Friday, June 17, 2011

Working towards...

...a sustainable practice.

Sustainability is the capacity to endure. In ecology, the word describes how biological systems remain diverse and productive over time. For humans, sustainability is the potential for long-term maintenance of well being, which has environmental, economic, and social dimensions.


to keep up or keep going, as an action or process.

This is a word that is thrown around quite a bit these days. We apply it to a lot of things like agriculture, energy and communities, but what does it mean when applied to your own studio practices? Now, I do not mean the "green" implications to this word as it relates to your studio, but more so an approach to being able to create and to continue to create your own body of work by making a small investment and having modest space.

I have been mulling this question over while I have been teaching beginning ceramics this summer here at IUP. The question in my head is, "how is what I am teaching applicable to my students' needs?". Can I develop a course that will sustain them throughout their collegiate career and even possibly beyond? Because in my mind, that's what a beginning level course should do...lay a solid foundation on which to build. And while I focus on the physical aspects of ceramics, I also plant the seed for critical thought to happen and hopefully continue to happen by presenting current discussions and trends from contemporary ceramics and pit form against surface and function against sculpture.

Before teaching this class I brushed up on all my old clay tricks...reviewing hand building techniques and a wide variety of surface decoration techniques. I know that I learned these things at one time but these days, I rarely employ some of this highly effective,tried and true techniques when working on my own pieces. I think people get used to the way they do things and simply stick with methods that work well for them. I admit it, I'm guilty of this. But, what I'm teaching is forcing me to revisit my own beginnings and maybe even getting me to add a new trick or two to my own repertoire.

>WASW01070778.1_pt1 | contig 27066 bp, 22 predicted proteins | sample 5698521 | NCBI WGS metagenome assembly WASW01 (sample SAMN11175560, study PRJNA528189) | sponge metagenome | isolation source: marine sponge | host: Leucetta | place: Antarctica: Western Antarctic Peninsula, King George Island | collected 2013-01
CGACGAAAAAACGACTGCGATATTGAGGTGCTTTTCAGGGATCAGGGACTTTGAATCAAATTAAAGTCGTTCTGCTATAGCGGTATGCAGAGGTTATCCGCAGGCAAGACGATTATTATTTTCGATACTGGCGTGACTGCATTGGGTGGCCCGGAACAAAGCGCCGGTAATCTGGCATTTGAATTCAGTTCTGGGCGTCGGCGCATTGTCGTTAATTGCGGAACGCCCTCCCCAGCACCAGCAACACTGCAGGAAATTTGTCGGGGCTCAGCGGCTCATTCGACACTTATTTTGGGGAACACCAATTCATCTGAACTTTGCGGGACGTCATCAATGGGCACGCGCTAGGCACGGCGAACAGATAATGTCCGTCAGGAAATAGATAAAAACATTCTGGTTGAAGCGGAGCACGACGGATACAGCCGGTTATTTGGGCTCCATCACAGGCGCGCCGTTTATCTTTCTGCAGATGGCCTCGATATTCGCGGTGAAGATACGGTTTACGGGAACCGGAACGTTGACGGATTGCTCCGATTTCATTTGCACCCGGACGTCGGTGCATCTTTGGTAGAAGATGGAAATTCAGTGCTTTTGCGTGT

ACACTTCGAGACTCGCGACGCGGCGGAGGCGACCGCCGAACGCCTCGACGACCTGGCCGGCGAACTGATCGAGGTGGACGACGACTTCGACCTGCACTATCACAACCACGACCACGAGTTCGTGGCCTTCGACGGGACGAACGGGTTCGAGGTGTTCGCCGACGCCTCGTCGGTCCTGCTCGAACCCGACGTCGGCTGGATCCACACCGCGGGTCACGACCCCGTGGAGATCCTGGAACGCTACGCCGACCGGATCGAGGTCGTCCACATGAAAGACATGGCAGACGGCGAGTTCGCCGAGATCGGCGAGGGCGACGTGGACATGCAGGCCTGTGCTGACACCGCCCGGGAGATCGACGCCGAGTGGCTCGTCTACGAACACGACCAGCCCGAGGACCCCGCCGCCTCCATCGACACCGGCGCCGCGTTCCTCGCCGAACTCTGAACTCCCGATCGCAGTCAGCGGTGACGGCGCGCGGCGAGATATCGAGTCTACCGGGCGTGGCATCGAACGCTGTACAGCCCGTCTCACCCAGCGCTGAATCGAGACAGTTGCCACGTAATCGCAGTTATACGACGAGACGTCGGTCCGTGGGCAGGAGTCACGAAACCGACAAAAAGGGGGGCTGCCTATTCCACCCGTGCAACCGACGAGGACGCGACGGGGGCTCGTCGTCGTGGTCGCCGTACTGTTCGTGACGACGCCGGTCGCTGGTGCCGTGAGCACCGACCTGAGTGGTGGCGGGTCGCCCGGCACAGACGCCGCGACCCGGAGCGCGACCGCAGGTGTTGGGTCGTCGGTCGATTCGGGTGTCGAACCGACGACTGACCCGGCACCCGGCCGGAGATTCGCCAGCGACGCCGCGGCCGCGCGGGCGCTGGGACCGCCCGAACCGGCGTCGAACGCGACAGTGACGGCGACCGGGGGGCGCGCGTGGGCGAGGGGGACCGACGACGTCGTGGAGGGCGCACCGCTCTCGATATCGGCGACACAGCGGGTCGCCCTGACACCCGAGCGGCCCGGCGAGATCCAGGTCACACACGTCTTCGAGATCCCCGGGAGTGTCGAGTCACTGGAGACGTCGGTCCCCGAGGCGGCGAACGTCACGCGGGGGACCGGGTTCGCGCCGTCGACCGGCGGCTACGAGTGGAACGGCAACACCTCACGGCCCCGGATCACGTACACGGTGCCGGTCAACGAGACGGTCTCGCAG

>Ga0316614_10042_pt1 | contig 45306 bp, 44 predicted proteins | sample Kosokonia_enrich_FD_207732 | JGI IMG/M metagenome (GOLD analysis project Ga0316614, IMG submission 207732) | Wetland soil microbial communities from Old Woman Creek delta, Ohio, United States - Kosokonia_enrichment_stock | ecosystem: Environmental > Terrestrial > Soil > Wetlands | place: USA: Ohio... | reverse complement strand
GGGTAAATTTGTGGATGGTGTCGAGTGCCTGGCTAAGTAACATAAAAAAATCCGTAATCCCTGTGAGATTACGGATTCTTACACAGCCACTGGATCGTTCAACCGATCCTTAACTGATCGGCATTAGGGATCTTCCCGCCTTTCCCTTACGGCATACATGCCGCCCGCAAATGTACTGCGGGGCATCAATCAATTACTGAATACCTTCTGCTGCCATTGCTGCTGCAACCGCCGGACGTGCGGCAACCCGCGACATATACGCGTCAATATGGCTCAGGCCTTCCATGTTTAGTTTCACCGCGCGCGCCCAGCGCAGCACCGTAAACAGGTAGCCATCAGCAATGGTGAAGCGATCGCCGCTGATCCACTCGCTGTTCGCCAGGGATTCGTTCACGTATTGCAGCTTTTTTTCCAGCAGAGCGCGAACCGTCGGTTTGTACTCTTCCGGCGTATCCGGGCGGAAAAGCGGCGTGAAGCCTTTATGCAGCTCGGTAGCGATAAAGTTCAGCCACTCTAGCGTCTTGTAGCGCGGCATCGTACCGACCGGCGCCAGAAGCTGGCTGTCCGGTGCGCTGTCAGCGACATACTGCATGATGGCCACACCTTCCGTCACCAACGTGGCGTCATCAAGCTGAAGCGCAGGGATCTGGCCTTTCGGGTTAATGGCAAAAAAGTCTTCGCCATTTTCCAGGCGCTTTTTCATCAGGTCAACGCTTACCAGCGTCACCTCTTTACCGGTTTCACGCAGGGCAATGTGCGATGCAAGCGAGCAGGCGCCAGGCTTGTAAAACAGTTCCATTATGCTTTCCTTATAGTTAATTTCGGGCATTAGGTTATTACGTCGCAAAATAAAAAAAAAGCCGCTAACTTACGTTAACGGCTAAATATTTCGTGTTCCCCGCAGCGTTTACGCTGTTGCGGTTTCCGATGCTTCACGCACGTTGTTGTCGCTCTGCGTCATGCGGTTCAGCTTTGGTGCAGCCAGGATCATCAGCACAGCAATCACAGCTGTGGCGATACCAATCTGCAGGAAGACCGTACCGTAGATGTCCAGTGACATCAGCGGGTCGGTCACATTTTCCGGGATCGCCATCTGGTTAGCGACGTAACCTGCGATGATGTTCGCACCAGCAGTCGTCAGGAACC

I went on to consider that not only should the techniques being taught be applicable to the students continuing on to an intermediate or advanced level but also to those that might go on to want to work in clay later as a hobbyist or art educator. This is also why we are only firing at the low fire level, completing all the work in electric kilns. Most people after their college experience will only have access to electric kilns unless they work at art/community centers or residencies that support different types of facilities and kilns. Besides, these days with the digital setter, you can tailor your firings pretty nicely and achieve effects at a mid range that before was only seen in a high fire gas kiln. For a broader definition of creating a sustainable studio practice check out a brief but loaded article by then graduate student Brian Kluge in the March 2010 issue of Ceramics Monthly.

Hand building; including coil and slab, a basic introduction to wheel throwing, intro to slips and glaze, basic understanding of electric kilns and cones, all topped off with a continued emphasis on surface design or decoration...this is my idea of teaching a sustainable practice in clay. Make your plaster molds in another class with another teacher...strictly nuts and bolts here.

I'm also applying this idea of sustainable practice to my own work...finishing more pieces like the ones in this post, above and below, in the electric kiln. Keeping the level of equipment usage down doesn't diminish the work by any means. I will post images of these mugs, at least, before the end of the week(hopefully)...cone 5, wax resist lines revealing what will be the rich brown clay body, laser printed decals and maybe some lovely kitsch and bling to round it all out. The sculptural piece however might take me a little longer to finish... what I am jokingly calling my "loving balls" piece(pictured below). Work like this often makes me obsess for a while over the permanency of the possible imagery. I think I have my glazes set, but now for the images...hmmmm...critical thought is my mental stir stick. Tune in later for the results.

Keep it real.


barbaradonovan said...

A lot of good thought given to setting up this entry level clay class. Cool. A friend of mine who taught at a small university out in the sticks in Louisiana felt it important also to reach those student just passing through who might never make another pot to appreciate the arts perhaps even as future collectors of handmade things.

k.houser said...

Honestly Barbara...I just should be making more work...less everything else!
But good Teaching is like Preaching...Im out making art converts!

All praise Volkous!